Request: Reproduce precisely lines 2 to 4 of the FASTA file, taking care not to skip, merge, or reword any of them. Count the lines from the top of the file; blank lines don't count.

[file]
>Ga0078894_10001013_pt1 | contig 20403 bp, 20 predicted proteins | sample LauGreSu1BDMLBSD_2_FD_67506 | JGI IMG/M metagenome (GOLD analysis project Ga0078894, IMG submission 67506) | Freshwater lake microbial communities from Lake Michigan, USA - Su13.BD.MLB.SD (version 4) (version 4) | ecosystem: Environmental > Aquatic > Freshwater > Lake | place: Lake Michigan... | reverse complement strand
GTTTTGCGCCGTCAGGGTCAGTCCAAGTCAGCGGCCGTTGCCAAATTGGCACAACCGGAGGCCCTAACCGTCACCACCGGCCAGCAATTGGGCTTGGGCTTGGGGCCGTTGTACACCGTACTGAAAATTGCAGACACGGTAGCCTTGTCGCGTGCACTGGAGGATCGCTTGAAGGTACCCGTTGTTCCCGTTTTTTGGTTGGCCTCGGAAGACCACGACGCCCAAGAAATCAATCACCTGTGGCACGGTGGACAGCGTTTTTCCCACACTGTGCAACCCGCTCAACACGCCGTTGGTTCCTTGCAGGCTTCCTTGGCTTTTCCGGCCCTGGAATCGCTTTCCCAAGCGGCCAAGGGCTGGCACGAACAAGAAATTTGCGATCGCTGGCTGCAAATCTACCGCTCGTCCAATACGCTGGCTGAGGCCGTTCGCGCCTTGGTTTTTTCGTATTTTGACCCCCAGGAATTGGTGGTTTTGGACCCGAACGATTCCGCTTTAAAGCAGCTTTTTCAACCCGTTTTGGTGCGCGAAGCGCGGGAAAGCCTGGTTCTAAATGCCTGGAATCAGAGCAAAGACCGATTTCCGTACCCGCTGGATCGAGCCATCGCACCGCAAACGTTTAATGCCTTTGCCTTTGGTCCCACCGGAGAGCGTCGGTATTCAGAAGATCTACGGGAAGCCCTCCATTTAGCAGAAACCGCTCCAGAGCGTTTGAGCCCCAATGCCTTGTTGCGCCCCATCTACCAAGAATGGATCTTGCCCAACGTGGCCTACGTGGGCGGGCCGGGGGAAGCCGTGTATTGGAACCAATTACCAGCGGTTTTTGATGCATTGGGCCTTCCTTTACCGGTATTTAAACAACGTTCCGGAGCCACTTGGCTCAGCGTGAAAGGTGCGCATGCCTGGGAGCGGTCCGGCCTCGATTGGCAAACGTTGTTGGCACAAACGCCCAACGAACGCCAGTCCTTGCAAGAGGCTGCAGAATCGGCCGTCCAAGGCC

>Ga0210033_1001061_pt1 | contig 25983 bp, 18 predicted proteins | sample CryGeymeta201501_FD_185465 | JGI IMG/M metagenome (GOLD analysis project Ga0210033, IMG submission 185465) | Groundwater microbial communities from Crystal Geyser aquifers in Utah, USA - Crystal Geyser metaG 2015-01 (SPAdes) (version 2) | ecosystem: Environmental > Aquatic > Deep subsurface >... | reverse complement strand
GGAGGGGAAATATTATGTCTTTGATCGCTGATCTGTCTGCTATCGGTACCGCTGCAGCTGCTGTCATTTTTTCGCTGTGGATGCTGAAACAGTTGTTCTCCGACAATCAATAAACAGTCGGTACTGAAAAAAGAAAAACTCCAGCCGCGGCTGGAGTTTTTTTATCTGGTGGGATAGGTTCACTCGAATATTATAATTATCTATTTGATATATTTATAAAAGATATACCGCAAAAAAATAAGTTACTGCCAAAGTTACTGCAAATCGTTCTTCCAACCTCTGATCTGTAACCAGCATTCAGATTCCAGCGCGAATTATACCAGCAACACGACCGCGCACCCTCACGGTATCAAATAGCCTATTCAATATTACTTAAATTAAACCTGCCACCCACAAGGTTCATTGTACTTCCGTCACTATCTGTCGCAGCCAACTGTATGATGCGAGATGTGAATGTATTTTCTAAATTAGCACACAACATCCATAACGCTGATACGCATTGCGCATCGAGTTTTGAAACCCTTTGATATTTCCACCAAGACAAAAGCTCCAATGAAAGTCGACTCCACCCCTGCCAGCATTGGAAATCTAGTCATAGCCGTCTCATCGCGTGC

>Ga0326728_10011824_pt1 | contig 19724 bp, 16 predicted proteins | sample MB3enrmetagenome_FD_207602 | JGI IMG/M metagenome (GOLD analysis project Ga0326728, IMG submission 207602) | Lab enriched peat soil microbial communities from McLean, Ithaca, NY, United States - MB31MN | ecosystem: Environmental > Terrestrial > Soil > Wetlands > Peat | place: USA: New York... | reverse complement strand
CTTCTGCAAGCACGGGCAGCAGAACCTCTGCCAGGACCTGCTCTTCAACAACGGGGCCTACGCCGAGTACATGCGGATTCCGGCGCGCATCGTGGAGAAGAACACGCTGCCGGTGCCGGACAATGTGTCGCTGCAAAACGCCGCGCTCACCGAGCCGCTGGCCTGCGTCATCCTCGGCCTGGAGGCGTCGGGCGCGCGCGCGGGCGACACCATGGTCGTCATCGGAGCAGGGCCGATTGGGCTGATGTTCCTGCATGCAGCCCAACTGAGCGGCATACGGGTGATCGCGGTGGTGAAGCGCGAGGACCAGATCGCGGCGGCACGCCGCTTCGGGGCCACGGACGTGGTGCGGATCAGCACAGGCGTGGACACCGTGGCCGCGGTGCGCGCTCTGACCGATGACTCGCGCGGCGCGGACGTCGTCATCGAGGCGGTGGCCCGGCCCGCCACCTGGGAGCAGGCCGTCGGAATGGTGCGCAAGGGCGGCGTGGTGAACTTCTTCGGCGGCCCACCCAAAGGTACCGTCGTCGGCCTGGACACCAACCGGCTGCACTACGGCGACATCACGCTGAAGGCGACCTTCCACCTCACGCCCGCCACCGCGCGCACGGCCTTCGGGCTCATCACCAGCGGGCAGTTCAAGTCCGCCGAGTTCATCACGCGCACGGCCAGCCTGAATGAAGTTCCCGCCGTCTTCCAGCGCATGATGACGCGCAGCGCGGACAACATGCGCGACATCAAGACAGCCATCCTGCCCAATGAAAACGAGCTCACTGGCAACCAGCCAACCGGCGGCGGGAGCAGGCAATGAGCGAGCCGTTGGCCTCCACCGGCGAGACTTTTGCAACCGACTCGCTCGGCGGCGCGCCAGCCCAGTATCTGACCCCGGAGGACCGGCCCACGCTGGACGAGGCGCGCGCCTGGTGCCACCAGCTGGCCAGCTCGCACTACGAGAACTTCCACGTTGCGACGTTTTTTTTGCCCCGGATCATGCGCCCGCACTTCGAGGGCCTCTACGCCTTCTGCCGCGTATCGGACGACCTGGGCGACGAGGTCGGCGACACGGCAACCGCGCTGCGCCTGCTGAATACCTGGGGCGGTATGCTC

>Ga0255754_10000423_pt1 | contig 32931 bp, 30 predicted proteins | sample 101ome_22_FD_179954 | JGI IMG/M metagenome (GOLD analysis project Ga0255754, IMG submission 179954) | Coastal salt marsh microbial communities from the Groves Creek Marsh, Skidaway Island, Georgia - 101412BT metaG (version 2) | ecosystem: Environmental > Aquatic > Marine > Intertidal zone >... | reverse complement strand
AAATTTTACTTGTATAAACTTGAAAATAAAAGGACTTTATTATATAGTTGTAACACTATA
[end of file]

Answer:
GTTTTGCGCCGTCAGGGTCAGTCCAAGTCAGCGGCCGTTGCCAAATTGGCACAACCGGAGGCCCTAACCGTCACCACCGGCCAGCAATTGGGCTTGGGCTTGGGGCCGTTGTACACCGTACTGAAAATTGCAGACACGGTAGCCTTGTCGCGTGCACTGGAGGATCGCTTGAAGGTACCCGTTGTTCCCGTTTTTTGGTTGGCCTCGGAAGACCACGACGCCCAAGAAATCAATCACCTGTGGCACGGTGGACAGCGTTTTTCCCACACTGTGCAACCCGCTCAACACGCCGTTGGTTCCTTGCAGGCTTCCTTGGCTTTTCCGGCCCTGGAATCGCTTTCCCAAGCGGCCAAGGGCTGGCACGAACAAGAAATTTGCGATCGCTGGCTGCAAATCTACCGCTCGTCCAATACGCTGGCTGAGGCCGTTCGCGCCTTGGTTTTTTCGTATTTTGACCCCCAGGAATTGGTGGTTTTGGACCCGAACGATTCCGCTTTAAAGCAGCTTTTTCAACCCGTTTTGGTGCGCGAAGCGCGGGAAAGCCTGGTTCTAAATGCCTGGAATCAGAGCAAAGACCGATTTCCGTACCCGCTGGATCGAGCCATCGCACCGCAAACGTTTAATGCCTTTGCCTTTGGTCCCACCGGAGAGCGTCGGTATTCAGAAGATCTACGGGAAGCCCTCCATTTAGCAGAAACCGCTCCAGAGCGTTTGAGCCCCAATGCCTTGTTGCGCCCCATCTACCAAGAATGGATCTTGCCCAACGTGGCCTACGTGGGCGGGCCGGGGGAAGCCGTGTATTGGAACCAATTACCAGCGGTTTTTGATGCATTGGGCCTTCCTTTACCGGTATTTAAACAACGTTCCGGAGCCACTTGGCTCAGCGTGAAAGGTGCGCATGCCTGGGAGCGGTCCGGCCTCGATTGGCAAACGTTGTTGGCACAAACGCCCAACGAACGCCAGTCCTTGCAAGAGGCTGCAGAATCGGCCGTCCAAGGCC

>Ga0210033_1001061_pt1 | contig 25983 bp, 18 predicted proteins | sample CryGeymeta201501_FD_185465 | JGI IMG/M metagenome (GOLD analysis project Ga0210033, IMG submission 185465) | Groundwater microbial communities from Crystal Geyser aquifers in Utah, USA - Crystal Geyser metaG 2015-01 (SPAdes) (version 2) | ecosystem: Environmental > Aquatic > Deep subsurface >... | reverse complement strand
GGAGGGGAAATATTATGTCTTTGATCGCTGATCTGTCTGCTATCGGTACCGCTGCAGCTGCTGTCATTTTTTCGCTGTGGATGCTGAAACAGTTGTTCTCCGACAATCAATAAACAGTCGGTACTGAAAAAAGAAAAACTCCAGCCGCGGCTGGAGTTTTTTTATCTGGTGGGATAGGTTCACTCGAATATTATAATTATCTATTTGATATATTTATAAAAGATATACCGCAAAAAAATAAGTTACTGCCAAAGTTACTGCAAATCGTTCTTCCAACCTCTGATCTGTAACCAGCATTCAGATTCCAGCGCGAATTATACCAGCAACACGACCGCGCACCCTCACGGTATCAAATAGCCTATTCAATATTACTTAAATTAAACCTGCCACCCACAAGGTTCATTGTACTTCCGTCACTATCTGTCGCAGCCAACTGTATGATGCGAGATGTGAATGTATTTTCTAAATTAGCACACAACATCCATAACGCTGATACGCATTGCGCATCGAGTTTTGAAACCCTTTGATATTTCCACCAAGACAAAAGCTCCAATGAAAGTCGACTCCACCCCTGCCAGCATTGGAAATCTAGTCATAGCCGTCTCATCGCGTGC